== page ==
Are you eating healthy food. What does your typical meal look like? What are your nutrition habits? How often do you eat fast food? Are your blood sugar levels fluctuating wildly throughout the day from unhealthy snacking and too many simple carbs?
Buy less junk food. Buy a bunch of small, healthy, nutritious snacks.
Make healthy snack easily accessible and graze on them throughout the day; this helps steady blood sugar levels.
How is your sleep hygiene? Are you getting enough sleep? How is the quality of your sleep? How hard is it to get out of bed in the morning? How many times do you tend to snooze your alarm clock?
Go to sleep at the same time; wake up at the same time.
Have a regular wind-down routine (make one if needed.
Make your sleep time and space a place to escape away from the day’s stresses; have separate spaces for separate things.
Do you plan around your energy, not your time? Attack your harder work when you have the mental energy to do it. Consider that for most people, the optimal time to do your mental “heavy lifting” is in the first few hours of the day. When is your optimal time to work? Are you a morning person or a night owl?
Plan the most difficult work around your peak energy.
Do you take breaks? How often do you take breaks? When you take breaks, are you genuinely relaxed? How long are your stretches of productive work? Consider which forms of non-work are genuinely relaxing.
Can you reduce your commitments? If you can’t seem to get enough energy to do your work, try to cut back on your commitments or get some help. Your brain has a limited amount of willpower and resources. By stretching yourself too thin you may be reducing your effectiveness on all tasks.
Do you overcommit? Respect your limitations!
Rewards can be a great way to motivate ourselves to get our work done. It helps to know what sort of rewards we like, such as specialty coffee (my personal choice), a scoop of ice cream, self-praise, a night out, or a frivolous purchase. As another example, could you make exercise more enjoyable by having a workout partner whose company you enjoy?
List the types of rewards you like and could give yourself.
Are your recognizing and appreciating your accomplishments?
Know Your Passion
What are you passionate about? Can you clarify it? Can you write it out? Consider performing a career personality test, such as the RIASEC. Then, go out and find a career that is more in line with your passions and accounts for your personality, the job market, and your abilities.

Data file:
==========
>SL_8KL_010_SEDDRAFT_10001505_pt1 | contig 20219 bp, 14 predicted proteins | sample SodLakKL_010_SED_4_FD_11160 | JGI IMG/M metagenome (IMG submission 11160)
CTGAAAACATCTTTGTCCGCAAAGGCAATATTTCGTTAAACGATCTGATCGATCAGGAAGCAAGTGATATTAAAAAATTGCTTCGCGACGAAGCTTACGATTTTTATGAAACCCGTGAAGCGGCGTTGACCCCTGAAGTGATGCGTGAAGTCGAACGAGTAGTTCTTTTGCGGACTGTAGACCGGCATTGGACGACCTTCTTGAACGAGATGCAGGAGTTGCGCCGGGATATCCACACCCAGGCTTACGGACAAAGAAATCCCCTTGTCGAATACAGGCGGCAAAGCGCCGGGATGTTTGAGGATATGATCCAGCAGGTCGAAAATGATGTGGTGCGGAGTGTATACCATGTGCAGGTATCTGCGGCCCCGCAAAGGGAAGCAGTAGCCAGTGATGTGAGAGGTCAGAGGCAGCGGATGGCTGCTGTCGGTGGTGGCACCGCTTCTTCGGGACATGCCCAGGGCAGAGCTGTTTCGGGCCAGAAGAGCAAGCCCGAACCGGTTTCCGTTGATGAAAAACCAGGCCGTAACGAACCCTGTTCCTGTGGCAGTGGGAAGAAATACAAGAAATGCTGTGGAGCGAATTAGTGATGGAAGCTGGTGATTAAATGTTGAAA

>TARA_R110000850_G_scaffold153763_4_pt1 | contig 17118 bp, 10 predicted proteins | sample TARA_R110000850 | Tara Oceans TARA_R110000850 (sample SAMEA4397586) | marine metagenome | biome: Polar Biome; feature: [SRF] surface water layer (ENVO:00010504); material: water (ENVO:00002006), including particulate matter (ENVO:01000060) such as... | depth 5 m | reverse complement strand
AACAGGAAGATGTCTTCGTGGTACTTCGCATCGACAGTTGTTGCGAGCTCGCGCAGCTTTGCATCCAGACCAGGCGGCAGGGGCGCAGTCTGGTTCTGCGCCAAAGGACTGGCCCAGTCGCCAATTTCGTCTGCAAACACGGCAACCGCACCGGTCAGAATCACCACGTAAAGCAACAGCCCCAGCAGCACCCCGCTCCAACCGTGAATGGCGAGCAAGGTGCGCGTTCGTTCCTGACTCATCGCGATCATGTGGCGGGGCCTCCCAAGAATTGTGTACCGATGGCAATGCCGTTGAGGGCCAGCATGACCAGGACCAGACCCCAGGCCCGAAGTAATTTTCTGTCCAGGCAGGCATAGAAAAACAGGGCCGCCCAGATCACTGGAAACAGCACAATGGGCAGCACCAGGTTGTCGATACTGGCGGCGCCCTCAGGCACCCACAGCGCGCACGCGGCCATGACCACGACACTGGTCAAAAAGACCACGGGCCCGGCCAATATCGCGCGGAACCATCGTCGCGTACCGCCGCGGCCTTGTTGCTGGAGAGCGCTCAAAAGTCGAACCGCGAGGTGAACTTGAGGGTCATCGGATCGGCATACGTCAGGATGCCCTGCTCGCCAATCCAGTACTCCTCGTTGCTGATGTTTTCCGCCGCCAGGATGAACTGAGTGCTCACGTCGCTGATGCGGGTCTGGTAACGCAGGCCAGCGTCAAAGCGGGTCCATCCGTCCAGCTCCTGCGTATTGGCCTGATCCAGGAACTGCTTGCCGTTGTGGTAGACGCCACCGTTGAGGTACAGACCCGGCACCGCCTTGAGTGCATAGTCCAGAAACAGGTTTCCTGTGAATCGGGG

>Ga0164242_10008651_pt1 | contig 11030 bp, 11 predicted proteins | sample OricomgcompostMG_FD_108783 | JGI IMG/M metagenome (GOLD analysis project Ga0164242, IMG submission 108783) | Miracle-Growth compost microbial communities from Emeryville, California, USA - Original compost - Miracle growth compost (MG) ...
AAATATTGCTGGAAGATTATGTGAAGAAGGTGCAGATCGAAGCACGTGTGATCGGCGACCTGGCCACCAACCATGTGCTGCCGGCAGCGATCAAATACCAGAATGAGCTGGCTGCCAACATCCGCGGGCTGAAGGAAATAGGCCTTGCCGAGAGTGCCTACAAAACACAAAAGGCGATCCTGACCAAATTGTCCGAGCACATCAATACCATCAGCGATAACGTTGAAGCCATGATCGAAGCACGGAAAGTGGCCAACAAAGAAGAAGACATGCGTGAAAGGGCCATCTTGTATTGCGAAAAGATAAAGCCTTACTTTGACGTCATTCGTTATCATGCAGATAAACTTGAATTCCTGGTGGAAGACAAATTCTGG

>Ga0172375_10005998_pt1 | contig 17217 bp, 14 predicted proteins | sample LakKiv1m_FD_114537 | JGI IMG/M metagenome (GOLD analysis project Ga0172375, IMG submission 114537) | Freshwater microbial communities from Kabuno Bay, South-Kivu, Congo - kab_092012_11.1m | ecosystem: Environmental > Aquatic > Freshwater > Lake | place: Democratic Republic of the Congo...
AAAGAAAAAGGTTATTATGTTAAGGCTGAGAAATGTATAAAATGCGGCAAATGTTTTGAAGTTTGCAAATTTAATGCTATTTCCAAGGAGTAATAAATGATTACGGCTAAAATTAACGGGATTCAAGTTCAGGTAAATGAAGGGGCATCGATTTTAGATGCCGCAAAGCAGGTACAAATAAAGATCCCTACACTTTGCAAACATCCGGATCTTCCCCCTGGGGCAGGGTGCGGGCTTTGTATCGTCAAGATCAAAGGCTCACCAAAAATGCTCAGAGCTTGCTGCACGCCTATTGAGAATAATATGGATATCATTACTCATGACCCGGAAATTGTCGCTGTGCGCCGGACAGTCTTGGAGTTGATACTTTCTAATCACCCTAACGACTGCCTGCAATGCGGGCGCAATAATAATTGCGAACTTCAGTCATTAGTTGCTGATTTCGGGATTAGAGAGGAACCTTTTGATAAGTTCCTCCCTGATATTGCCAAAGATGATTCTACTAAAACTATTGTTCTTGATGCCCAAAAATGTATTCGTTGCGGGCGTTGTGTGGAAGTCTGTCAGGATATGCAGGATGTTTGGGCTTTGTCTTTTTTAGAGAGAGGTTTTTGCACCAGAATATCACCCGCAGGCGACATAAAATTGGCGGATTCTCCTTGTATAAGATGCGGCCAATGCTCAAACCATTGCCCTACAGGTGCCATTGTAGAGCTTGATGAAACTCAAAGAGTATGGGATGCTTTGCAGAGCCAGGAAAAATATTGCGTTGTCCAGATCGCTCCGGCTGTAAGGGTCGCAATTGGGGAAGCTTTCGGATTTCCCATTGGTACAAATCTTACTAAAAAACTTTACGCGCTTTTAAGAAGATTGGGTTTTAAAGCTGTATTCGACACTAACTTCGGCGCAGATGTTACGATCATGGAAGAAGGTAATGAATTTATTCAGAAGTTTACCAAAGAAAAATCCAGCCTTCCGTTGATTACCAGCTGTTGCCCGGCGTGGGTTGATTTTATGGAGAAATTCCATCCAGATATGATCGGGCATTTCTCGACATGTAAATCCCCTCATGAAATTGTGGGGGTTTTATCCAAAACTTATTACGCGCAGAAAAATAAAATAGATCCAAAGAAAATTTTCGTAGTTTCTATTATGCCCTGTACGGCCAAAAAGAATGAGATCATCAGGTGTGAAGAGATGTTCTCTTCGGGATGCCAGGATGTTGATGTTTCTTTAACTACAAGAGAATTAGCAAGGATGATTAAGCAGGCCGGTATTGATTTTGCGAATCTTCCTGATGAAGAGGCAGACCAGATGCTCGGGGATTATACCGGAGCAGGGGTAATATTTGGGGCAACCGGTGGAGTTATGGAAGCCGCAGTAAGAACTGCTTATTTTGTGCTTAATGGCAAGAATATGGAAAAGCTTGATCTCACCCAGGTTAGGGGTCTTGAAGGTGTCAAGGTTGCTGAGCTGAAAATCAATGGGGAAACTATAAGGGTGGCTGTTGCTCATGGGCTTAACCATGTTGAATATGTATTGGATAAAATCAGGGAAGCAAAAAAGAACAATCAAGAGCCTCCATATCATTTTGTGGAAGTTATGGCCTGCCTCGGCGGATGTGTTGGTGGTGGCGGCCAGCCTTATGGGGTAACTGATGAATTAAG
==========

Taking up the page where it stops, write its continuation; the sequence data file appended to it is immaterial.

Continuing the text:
How to Decrease Impulsiveness
We want to decrease our impulsiveness so we can maintain focus on a task. What can we do to generally decrease our impulsiveness?
Advanced Goal Setting
Steel calls goal setting the smartest thing you can do to battle procrastination.
Are you good at setting goals? Are you good at organizing and outlining your goals? Do you ever take the time to write them down, or just keep them in your head? Are they specific and measurable? Do you specify deadlines? Do you make them realistic, yet challenging? Do you highlight why they are valuable to you?
When goal-setting, try to make them specific and measurable, realistic yet challenging, and meaningful.
Approach goals are better than avoidance goals. For example, “Get in shape” is much better than “Stop being unfit.”
Make approach (positive) goals.
Are you better with input (process) or output (product) goals? For example, do you prefer “work on this for two hours” over “get this done”? How about running for one hour versus running five kilometres? Input goals tend to be better at the start of a project, such as “Write for three hours.”
Try setting goals both ways and see what works better for you, and when.
Can you break it down into sub-goals? Goals are often too large to be tackled in one go. Breaking goals down into sub-goals reduces the delay between now and the completion of an important task. In general, daily and weekly goals seem to work; having too many sub-goals can become cumbersome. Also try creating at least one very short sub-goal, like “do this for five minutes.” (i.e. ‘Run a Dash‘.)
Are your goals externally visible? Do you have somewhere to put them where you can easily see them? If not, you need to! This can be as simple as a sticky note on the edge of your monitor or an entire wall dedicated to outlining your major life goals and ambitions.
Create a place to put your goals where they will be easily visible – now put them there!
Do you visually track your progress? This can be anything from a smart phone goal-tracking app, to a notebook, to a piece of graph paper on your fridge. This works especially well when creating a habit, which involves doing the same thing every day.
Create a place where you will visually track your progress.
What alternatives generally tempt you? What often distracts or derails you? TV? Movies? Certain web sites? Video games? Novels?
List the specific alternatives that often tempt you away from your work.